Tuesday, October 25, 2005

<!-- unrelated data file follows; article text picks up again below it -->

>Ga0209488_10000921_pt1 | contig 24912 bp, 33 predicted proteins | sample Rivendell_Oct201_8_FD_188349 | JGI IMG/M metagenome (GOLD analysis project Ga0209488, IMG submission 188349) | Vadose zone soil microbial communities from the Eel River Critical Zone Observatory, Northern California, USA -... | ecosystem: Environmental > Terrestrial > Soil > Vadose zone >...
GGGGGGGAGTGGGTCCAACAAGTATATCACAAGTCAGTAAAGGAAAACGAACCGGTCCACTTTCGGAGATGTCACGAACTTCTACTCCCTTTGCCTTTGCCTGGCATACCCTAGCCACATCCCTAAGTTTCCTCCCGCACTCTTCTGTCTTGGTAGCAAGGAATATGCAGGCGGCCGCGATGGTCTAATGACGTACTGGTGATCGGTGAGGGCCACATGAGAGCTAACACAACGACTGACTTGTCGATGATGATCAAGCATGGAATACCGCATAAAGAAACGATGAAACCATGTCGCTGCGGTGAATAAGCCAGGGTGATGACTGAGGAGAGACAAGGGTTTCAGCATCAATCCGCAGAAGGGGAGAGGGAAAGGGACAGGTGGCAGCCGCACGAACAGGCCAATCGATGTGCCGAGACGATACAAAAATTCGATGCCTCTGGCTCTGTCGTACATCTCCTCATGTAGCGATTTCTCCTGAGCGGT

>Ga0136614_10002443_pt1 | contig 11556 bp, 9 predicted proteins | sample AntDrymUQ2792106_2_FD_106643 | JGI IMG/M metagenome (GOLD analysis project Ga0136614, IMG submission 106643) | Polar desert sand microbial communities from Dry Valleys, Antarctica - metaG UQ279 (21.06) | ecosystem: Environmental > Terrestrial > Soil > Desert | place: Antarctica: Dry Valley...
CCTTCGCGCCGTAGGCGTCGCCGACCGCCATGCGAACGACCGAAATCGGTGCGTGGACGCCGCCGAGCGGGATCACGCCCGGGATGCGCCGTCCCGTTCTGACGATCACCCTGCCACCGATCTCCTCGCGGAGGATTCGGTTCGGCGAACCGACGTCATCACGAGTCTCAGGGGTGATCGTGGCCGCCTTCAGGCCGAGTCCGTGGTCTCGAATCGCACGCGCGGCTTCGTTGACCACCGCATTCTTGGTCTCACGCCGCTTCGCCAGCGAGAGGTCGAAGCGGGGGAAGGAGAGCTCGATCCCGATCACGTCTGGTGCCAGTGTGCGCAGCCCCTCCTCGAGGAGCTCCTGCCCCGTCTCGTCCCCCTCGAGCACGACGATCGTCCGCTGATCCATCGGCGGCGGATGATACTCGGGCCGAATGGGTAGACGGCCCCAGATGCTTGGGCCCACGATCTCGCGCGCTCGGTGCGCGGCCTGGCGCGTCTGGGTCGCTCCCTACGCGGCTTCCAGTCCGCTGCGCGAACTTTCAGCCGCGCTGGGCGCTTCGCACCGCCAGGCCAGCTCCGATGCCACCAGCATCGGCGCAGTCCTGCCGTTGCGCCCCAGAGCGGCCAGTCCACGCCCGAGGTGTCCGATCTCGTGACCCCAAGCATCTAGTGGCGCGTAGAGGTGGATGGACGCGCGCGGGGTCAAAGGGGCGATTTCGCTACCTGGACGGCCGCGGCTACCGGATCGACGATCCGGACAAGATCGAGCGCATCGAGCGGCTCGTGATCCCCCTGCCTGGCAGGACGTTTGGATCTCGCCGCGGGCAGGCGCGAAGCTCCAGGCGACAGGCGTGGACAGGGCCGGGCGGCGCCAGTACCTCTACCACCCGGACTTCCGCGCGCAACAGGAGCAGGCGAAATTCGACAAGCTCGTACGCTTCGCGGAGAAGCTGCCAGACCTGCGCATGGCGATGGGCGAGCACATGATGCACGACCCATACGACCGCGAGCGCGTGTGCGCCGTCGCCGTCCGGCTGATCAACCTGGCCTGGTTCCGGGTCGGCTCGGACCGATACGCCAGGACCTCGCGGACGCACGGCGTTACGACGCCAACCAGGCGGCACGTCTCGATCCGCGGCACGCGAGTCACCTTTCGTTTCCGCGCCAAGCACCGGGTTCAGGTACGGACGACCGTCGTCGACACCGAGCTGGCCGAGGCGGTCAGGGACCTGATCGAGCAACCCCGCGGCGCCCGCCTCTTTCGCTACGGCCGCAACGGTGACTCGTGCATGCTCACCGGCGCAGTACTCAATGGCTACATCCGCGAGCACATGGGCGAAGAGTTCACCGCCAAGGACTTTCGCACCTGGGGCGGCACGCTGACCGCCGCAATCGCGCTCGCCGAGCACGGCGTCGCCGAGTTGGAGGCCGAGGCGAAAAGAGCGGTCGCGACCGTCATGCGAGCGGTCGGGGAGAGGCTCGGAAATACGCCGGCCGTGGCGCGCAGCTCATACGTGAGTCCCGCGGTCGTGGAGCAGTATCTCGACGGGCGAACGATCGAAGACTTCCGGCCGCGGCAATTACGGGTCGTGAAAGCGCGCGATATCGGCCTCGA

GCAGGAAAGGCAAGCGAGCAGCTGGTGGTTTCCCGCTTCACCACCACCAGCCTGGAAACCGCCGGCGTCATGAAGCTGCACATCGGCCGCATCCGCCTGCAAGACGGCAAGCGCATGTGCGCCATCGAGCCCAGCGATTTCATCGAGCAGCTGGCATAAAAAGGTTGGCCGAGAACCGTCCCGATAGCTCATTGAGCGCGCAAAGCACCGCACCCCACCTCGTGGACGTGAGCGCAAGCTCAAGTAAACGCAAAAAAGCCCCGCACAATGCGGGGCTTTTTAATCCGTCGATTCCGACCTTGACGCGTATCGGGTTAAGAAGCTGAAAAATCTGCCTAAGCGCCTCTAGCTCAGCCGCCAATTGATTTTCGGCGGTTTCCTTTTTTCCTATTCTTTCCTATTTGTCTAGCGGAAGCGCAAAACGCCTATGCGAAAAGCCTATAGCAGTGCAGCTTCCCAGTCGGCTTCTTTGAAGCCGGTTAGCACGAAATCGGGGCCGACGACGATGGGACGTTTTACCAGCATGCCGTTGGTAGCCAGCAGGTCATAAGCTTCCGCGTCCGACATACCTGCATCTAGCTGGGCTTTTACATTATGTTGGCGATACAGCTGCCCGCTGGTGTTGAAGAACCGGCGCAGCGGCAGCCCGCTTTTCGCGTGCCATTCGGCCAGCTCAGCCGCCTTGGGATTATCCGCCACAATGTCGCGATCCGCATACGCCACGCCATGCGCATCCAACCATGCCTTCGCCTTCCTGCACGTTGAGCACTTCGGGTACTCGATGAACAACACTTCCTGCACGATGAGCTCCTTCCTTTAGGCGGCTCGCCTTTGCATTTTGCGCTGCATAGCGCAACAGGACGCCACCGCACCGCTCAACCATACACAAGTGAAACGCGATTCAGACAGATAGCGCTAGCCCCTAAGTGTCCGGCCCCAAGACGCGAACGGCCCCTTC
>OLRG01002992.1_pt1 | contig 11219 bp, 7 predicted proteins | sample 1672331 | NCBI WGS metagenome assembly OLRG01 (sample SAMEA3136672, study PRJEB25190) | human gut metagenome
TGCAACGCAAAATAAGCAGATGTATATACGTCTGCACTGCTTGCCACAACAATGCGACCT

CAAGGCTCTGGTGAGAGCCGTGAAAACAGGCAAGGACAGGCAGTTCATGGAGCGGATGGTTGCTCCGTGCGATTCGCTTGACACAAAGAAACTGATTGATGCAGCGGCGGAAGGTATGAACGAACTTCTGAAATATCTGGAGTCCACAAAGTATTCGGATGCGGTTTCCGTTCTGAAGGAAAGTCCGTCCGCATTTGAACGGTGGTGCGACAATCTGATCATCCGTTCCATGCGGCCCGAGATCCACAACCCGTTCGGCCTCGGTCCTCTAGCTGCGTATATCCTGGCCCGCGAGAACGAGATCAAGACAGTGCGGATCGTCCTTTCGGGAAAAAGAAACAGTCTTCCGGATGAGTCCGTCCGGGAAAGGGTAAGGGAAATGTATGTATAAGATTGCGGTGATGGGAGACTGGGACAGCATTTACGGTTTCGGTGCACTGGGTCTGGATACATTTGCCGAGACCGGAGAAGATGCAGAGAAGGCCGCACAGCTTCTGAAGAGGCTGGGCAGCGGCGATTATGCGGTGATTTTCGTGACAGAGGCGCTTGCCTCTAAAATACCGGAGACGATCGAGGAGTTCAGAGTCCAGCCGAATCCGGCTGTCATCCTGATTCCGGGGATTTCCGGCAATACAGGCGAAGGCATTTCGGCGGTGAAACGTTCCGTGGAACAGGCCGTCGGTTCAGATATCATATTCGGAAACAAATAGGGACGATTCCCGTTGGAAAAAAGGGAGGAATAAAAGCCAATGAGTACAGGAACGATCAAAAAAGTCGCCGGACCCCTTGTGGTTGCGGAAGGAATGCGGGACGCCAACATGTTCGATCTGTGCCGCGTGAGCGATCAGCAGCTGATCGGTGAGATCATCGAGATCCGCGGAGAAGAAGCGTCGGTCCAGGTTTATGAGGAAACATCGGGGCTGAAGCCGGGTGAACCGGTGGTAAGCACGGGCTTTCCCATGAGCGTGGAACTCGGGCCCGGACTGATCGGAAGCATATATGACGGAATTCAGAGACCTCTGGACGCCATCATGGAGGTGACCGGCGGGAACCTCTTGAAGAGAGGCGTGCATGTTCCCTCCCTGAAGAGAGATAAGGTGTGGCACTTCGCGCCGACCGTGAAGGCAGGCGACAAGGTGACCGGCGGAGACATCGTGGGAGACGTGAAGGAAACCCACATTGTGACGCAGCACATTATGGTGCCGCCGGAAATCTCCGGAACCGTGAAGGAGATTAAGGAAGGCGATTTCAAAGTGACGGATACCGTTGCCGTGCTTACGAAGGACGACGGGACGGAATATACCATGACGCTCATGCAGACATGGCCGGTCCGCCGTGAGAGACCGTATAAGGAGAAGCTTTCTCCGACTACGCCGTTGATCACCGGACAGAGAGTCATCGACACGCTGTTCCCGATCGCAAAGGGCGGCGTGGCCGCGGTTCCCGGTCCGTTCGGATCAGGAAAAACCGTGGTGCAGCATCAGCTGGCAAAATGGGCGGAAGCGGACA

Having recently failed to find a book I was interested in either in the university library or the local public library, I decided to look for it in an online book service called Safari. I had tried this a couple of years ago and wasn't too impressed with the selection. This time, not only did I find the book I was looking for, but half the books on my tech books wish list. I was like a kid in a candy store. Reading books on a computer screen is sort of hard, and Safari doesn't really make it easy to print, so I selected a page of text and invoked OS X's text-to-speech feature to have the computer read it to me. In so doing, I discovered a marvelous synergy. Allow me to set this up for you: I have two serious problems with books. The first is that while I'm reading, my train of thought is very easily disrupted. Either some external thing inteferes, or my brain wanders off on its own to think about something shiny. This tends to slow me down a lot, and I was never that fast to begin with. The second problem is that I also get distracted while I'm not reading. That is, I tend not to finish the books I start because I get interested in something else and start a half dozen more books along the way. Back to the crazy talking computer: I would not consider the computer's staccato robotic cadence a good substitute for reading the book for myself. But if I read along with the crazy robot voice, something magical happens. The voice keeps a dogmatic pace. I can adjust the speed, and in fact I have found that I can follow along faster than I would read on my own. Also, the machine doesn't permit my mind to wander. If I'm wearing headphones, external distractions are shut out and my brain locks in on the words. On top of everything, I find that combining the visual part of my brain with the auditory really saturates my mind with the ideas and improves my comprehension and retention. Best of all, being able to push through a book at a good, guaranteed rate keeps up my momentum and dramatically improves the odds that I will read all the way to the end. Give this a shot. It's weird at first, but not after you've burned through a couple hundred pages. On OS X, I recommend the voice called Bruce. He sounds the most like a person. And if you are willing to spend a little bit of money, you can do much better. Go over to Cepstral and try the demos. I think you will be amazed how far this technology has come.